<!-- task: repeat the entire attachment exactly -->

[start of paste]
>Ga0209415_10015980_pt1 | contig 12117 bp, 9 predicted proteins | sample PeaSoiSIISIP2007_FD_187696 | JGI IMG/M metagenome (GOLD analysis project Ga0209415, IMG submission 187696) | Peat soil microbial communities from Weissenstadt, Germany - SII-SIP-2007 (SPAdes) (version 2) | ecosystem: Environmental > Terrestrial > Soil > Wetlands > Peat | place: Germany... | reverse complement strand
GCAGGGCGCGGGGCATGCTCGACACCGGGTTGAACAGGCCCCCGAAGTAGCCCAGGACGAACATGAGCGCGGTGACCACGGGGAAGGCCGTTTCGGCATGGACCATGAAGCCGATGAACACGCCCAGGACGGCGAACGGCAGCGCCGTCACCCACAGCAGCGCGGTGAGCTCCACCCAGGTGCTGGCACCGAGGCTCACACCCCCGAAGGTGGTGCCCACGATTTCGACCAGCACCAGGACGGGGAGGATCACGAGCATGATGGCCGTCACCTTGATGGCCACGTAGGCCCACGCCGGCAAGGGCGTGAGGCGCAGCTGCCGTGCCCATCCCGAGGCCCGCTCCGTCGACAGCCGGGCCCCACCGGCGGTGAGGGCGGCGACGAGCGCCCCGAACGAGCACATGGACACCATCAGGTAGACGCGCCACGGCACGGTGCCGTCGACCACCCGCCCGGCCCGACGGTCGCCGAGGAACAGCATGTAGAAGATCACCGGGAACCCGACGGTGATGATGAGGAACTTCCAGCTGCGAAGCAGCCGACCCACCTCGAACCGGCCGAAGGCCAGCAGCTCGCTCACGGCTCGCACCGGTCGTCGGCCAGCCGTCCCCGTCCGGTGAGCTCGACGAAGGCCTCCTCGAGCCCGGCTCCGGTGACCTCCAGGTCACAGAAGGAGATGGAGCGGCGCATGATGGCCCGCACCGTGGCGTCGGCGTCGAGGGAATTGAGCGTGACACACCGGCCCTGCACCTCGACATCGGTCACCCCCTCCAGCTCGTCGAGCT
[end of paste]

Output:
>Ga0209415_10015980_pt1 | contig 12117 bp, 9 predicted proteins | sample PeaSoiSIISIP2007_FD_187696 | JGI IMG/M metagenome (GOLD analysis project Ga0209415, IMG submission 187696) | Peat soil microbial communities from Weissenstadt, Germany - SII-SIP-2007 (SPAdes) (version 2) | ecosystem: Environmental > Terrestrial > Soil > Wetlands > Peat | place: Germany... | reverse complement strand
GCAGGGCGCGGGGCATGCTCGACACCGGGTTGAACAGGCCCCCGAAGTAGCCCAGGACGAACATGAGCGCGGTGACCACGGGGAAGGCCGTTTCGGCATGGACCATGAAGCCGATGAACACGCCCAGGACGGCGAACGGCAGCGCCGTCACCCACAGCAGCGCGGTGAGCTCCACCCAGGTGCTGGCACCGAGGCTCACACCCCCGAAGGTGGTGCCCACGATTTCGACCAGCACCAGGACGGGGAGGATCACGAGCATGATGGCCGTCACCTTGATGGCCACGTAGGCCCACGCCGGCAAGGGCGTGAGGCGCAGCTGCCGTGCCCATCCCGAGGCCCGCTCCGTCGACAGCCGGGCCCCACCGGCGGTGAGGGCGGCGACGAGCGCCCCGAACGAGCACATGGACACCATCAGGTAGACGCGCCACGGCACGGTGCCGTCGACCACCCGCCCGGCCCGACGGTCGCCGAGGAACAGCATGTAGAAGATCACCGGGAACCCGACGGTGATGATGAGGAACTTCCAGCTGCGAAGCAGCCGACCCACCTCGAACCGGCCGAAGGCCAGCAGCTCGCTCACGGCTCGCACCGGTCGTCGGCCAGCCGTCCCCGTCCGGTGAGCTCGACGAAGGCCTCCTCGAGCCCGGCTCCGGTGACCTCCAGGTCACAGAAGGAGATGGAGCGGCGCATGATGGCCCGCACCGTGGCGTCGGCGTCGAGGGAATTGAGCGTGACACACCGGCCCTGCACCTCGACATCGGTCACCCCCTCCAGCTCGTCGAGCT